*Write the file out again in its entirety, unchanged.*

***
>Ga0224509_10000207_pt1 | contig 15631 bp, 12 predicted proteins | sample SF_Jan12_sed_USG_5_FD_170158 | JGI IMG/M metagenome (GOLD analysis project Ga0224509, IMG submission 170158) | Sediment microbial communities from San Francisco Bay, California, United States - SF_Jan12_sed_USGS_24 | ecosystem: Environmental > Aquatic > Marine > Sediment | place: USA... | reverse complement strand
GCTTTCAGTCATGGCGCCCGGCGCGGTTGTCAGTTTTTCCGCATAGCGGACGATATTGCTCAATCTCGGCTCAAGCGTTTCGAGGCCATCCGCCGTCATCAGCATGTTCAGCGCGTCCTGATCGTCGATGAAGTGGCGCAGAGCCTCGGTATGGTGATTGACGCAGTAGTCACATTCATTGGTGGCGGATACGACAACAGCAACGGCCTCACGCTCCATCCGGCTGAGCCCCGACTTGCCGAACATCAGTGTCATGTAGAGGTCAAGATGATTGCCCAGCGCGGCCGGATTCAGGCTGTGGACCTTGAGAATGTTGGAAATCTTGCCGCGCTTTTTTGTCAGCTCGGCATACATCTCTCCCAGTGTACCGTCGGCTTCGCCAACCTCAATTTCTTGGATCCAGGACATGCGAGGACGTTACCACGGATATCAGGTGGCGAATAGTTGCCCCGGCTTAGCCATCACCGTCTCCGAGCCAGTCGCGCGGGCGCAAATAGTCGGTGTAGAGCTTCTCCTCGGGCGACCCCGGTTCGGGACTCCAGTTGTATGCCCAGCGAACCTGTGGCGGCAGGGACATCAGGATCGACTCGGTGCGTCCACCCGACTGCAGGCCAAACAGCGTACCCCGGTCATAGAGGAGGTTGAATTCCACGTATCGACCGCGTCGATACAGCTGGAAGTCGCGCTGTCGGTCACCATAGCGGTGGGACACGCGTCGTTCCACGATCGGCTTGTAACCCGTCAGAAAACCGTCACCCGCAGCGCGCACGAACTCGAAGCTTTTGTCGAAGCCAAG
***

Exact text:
>Ga0224509_10000207_pt1 | contig 15631 bp, 12 predicted proteins | sample SF_Jan12_sed_USG_5_FD_170158 | JGI IMG/M metagenome (GOLD analysis project Ga0224509, IMG submission 170158) | Sediment microbial communities from San Francisco Bay, California, United States - SF_Jan12_sed_USGS_24 | ecosystem: Environmental > Aquatic > Marine > Sediment | place: USA... | reverse complement strand
GCTTTCAGTCATGGCGCCCGGCGCGGTTGTCAGTTTTTCCGCATAGCGGACGATATTGCTCAATCTCGGCTCAAGCGTTTCGAGGCCATCCGCCGTCATCAGCATGTTCAGCGCGTCCTGATCGTCGATGAAGTGGCGCAGAGCCTCGGTATGGTGATTGACGCAGTAGTCACATTCATTGGTGGCGGATACGACAACAGCAACGGCCTCACGCTCCATCCGGCTGAGCCCCGACTTGCCGAACATCAGTGTCATGTAGAGGTCAAGATGATTGCCCAGCGCGGCCGGATTCAGGCTGTGGACCTTGAGAATGTTGGAAATCTTGCCGCGCTTTTTTGTCAGCTCGGCATACATCTCTCCCAGTGTACCGTCGGCTTCGCCAACCTCAATTTCTTGGATCCAGGACATGCGAGGACGTTACCACGGATATCAGGTGGCGAATAGTTGCCCCGGCTTAGCCATCACCGTCTCCGAGCCAGTCGCGCGGGCGCAAATAGTCGGTGTAGAGCTTCTCCTCGGGCGACCCCGGTTCGGGACTCCAGTTGTATGCCCAGCGAACCTGTGGCGGCAGGGACATCAGGATCGACTCGGTGCGTCCACCCGACTGCAGGCCAAACAGCGTACCCCGGTCATAGAGGAGGTTGAATTCCACGTATCGACCGCGTCGATACAGCTGGAAGTCGCGCTGTCGGTCACCATAGCGGTGGGACACGCGTCGTTCCACGATCGGCTTGTAACCCGTCAGAAAACCGTCACCCGCAGCGCGCACGAACTCGAAGCTTTTGTCGAAGCCAAG